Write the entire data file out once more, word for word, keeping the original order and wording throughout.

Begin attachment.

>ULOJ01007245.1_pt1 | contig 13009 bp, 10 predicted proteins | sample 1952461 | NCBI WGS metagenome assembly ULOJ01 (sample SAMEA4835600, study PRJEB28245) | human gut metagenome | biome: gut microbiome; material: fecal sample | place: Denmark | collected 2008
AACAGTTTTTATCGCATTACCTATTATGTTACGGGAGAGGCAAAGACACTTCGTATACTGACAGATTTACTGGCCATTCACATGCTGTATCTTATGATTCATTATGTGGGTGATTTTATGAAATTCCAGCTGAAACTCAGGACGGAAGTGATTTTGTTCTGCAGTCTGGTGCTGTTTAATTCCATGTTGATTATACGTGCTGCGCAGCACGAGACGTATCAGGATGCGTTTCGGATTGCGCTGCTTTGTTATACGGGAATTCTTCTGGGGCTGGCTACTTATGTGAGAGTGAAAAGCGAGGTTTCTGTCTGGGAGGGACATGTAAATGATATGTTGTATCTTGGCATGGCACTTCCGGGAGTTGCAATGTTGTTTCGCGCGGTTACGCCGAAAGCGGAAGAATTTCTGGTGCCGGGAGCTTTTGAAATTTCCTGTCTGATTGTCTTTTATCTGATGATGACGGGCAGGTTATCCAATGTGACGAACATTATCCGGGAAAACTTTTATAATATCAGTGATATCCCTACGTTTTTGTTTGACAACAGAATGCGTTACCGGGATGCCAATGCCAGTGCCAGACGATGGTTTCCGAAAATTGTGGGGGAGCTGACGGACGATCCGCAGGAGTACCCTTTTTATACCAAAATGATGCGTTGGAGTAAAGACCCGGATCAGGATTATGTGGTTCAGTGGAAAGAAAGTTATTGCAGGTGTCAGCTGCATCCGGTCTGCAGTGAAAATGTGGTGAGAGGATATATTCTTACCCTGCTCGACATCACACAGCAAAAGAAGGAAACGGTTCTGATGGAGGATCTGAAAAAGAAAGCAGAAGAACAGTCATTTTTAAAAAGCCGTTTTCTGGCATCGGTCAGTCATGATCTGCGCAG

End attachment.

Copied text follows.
>ULOJ01007245.1_pt1 | contig 13009 bp, 10 predicted proteins | sample 1952461 | NCBI WGS metagenome assembly ULOJ01 (sample SAMEA4835600, study PRJEB28245) | human gut metagenome | biome: gut microbiome; material: fecal sample | place: Denmark | collected 2008
AACAGTTTTTATCGCATTACCTATTATGTTACGGGAGAGGCAAAGACACTTCGTATACTGACAGATTTACTGGCCATTCACATGCTGTATCTTATGATTCATTATGTGGGTGATTTTATGAAATTCCAGCTGAAACTCAGGACGGAAGTGATTTTGTTCTGCAGTCTGGTGCTGTTTAATTCCATGTTGATTATACGTGCTGCGCAGCACGAGACGTATCAGGATGCGTTTCGGATTGCGCTGCTTTGTTATACGGGAATTCTTCTGGGGCTGGCTACTTATGTGAGAGTGAAAAGCGAGGTTTCTGTCTGGGAGGGACATGTAAATGATATGTTGTATCTTGGCATGGCACTTCCGGGAGTTGCAATGTTGTTTCGCGCGGTTACGCCGAAAGCGGAAGAATTTCTGGTGCCGGGAGCTTTTGAAATTTCCTGTCTGATTGTCTTTTATCTGATGATGACGGGCAGGTTATCCAATGTGACGAACATTATCCGGGAAAACTTTTATAATATCAGTGATATCCCTACGTTTTTGTTTGACAACAGAATGCGTTACCGGGATGCCAATGCCAGTGCCAGACGATGGTTTCCGAAAATTGTGGGGGAGCTGACGGACGATCCGCAGGAGTACCCTTTTTATACCAAAATGATGCGTTGGAGTAAAGACCCGGATCAGGATTATGTGGTTCAGTGGAAAGAAAGTTATTGCAGGTGTCAGCTGCATCCGGTCTGCAGTGAAAATGTGGTGAGAGGATATATTCTTACCCTGCTCGACATCACACAGCAAAAGAAGGAAACGGTTCTGATGGAGGATCTGAAAAAGAAAGCAGAAGAACAGTCATTTTTAAAAAGCCGTTTTCTGGCATCGGTCAGTCATGATCTGCGCAG